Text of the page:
In a new documentary, former England, Arsenal, Crystal Palace and West Ham striker Ian Wright shares his own story and investigates what effect growing up in a psychologically abusive and violent home has on children in the UK. Watch Home Truths on BBC One at 21:00 BST on Thursday, 6 May and catch-up on iPlayer.
Many of you are aware of my story, but for different reasons.
For some it was scoring goals and celebrating with the fans, for others it's for working on Match of the Day, and for a lot of young fans it's being one of the legendary Icons in the Fifa video game.
No matter how people see me, football is always somehow involved. I'm not sure where I would be without it.
Football changed my life. It helped me find much-needed direction when I was growing up and has helped me transition into a new career after playing for so many years.
To go from watching Match of the Day as a child, to now being part of the show, is still a dream come true. No matter how many times I hear that MOTD intro, it still makes me smile.
The reality is that many of the skills I gained through playing football are still helping me today.
When I was younger, football was all about fun, but at the same time, it was a huge release for me.
What many people don't realise is that while I was playing, a lot of the anger I showed was not being channelled in the right way.
It wasn't just my desire to win or my frustration at how the game was going, a lot of it was pain and unhappiness.
I was always on edge. It was trauma within myself that took me years to process.
This was something that had been happening from when I was a little guy.
I could be playing football on the estate and start crying if we lost. I could get into a fight if I didn't like the way someone spoke to me.
All of this stemmed from my situation at home. I was not happy.
My step dad was horrible. It wasn't just physical abuse but the emotional abuse – the words that were used on a daily basis.
Hurtful words that came from my mum that never leave you. It was a repressive environment.
Home was a difficult place to be and I always wanted to escape. I didn't feel like I could talk to anyone apart from my older brother Maurice. He was my guy. He protected me as much as he could.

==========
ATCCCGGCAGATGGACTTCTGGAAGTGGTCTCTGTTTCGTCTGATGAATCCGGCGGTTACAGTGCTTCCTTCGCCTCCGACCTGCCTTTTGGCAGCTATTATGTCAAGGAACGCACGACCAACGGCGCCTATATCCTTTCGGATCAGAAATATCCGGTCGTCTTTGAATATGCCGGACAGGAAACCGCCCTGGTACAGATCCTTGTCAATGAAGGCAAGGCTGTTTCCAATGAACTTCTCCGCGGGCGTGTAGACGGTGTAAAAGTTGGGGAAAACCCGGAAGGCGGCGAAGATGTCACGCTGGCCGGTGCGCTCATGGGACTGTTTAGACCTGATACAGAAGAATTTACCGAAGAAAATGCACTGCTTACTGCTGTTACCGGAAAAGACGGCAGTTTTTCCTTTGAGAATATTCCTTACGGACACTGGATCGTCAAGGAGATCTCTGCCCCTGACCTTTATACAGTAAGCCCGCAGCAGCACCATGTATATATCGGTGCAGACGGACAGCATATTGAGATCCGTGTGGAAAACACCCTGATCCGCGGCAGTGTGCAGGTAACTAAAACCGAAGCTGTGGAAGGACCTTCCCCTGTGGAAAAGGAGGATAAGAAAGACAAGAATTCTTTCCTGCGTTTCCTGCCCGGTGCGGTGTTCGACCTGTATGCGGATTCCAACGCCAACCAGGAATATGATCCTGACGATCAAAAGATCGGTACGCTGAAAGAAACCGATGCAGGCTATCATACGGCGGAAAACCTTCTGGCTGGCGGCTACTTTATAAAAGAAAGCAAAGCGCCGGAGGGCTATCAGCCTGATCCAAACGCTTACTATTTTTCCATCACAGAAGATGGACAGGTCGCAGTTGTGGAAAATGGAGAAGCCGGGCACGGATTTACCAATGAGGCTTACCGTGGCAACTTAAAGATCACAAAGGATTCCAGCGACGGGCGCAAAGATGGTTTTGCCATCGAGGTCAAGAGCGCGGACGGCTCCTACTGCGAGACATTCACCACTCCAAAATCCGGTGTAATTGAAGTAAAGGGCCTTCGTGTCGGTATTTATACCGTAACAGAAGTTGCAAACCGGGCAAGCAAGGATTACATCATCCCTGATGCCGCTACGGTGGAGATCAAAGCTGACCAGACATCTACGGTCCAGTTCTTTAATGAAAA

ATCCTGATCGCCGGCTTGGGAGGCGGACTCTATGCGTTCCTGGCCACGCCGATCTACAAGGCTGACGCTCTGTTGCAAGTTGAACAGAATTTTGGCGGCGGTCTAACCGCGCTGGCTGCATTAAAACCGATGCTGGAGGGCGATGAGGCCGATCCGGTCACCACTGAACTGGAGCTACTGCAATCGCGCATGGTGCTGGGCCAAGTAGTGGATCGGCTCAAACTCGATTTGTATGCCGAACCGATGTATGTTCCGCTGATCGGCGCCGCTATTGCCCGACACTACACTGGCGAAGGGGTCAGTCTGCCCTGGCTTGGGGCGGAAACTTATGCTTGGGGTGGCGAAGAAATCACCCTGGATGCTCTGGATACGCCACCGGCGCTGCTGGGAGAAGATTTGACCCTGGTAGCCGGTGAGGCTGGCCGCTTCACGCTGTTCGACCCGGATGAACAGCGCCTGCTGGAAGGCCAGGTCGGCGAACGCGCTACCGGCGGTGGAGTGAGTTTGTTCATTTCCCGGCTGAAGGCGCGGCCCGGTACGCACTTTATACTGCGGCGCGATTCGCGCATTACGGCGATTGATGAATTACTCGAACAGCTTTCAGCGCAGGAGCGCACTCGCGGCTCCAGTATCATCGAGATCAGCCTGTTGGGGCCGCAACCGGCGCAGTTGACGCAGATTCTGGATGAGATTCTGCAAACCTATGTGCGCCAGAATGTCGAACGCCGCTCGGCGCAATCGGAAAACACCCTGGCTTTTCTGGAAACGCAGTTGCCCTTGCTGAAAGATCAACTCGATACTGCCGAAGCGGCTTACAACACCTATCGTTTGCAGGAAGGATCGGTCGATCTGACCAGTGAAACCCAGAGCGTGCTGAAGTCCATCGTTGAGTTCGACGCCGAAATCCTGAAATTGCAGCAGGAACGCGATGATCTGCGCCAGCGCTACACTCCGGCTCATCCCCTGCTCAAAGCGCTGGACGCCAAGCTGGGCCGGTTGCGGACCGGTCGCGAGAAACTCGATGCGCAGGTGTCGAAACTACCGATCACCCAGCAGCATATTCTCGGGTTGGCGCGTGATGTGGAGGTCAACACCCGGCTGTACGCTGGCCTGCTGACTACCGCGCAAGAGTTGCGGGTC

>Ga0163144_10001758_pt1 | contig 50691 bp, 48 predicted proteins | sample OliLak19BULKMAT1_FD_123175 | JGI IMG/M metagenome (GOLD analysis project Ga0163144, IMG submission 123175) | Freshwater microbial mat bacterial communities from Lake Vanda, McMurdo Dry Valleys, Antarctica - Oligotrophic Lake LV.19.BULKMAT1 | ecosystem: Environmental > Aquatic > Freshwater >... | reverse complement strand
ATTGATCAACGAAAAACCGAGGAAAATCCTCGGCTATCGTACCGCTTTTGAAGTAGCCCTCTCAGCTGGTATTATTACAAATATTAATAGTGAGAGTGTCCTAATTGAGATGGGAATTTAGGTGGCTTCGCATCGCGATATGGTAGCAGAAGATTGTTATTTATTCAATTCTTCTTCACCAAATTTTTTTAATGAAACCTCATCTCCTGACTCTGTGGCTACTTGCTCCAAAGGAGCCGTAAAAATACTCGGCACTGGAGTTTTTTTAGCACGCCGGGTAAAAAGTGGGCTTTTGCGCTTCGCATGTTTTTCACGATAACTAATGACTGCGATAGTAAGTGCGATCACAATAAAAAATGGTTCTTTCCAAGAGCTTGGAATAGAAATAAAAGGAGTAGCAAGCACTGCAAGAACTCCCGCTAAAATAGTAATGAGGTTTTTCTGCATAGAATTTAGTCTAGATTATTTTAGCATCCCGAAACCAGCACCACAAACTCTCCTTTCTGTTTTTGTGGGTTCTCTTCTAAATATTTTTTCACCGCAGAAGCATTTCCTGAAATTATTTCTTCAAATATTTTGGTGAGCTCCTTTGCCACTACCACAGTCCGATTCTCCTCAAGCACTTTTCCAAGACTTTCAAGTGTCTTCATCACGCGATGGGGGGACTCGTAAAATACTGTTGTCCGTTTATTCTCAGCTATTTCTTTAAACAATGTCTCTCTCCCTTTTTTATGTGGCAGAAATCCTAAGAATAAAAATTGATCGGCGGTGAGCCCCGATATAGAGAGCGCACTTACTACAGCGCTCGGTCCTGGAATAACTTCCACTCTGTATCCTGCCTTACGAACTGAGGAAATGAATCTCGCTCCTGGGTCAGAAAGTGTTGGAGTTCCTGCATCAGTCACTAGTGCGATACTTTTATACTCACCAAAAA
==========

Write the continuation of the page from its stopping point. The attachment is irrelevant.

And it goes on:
That's why the Home Truths documentary is so important to me. Last year during Desert Island Discs, I opened up for the first time about some of the experiences I lived through as a young kid.
Domestic abuse is something that still feels like a taboo subject. We don't talk about the effects on children in those environments.
Some 20% of children in the UK have lived with an adult perpetrating domestic violence.In 2019, 1.6 million women were recorded as victims of domestic abuse and in 90% of cases of domestic violence there are children present in the house.
The response after Desert Island Discs was overwhelming and still makes me emotional to this day. So many people who have lived through similar experiences expressed their thanks to me for sharing my own.
I felt like I hadn't done anything, but I also knew I could do more – for myself and for others – to understand why I behaved in certain ways, to show others that it's OK to talk about these things and to process that being abused is not your fault.
National lockdowns have made situations even worse for women and children who experience physical and emotional abuse. It's the right time to talk about it. This documentary is as much for myself as it is for others.
Talking is important. It's ironic that something I do for a living is something I found so hard to do growing up.
A million kids in the UK are living with domestic abuse and this has to change. I want the conversations within the documentary to allow people to see, and feel, some hope.
We can and must break the cycle of abuse.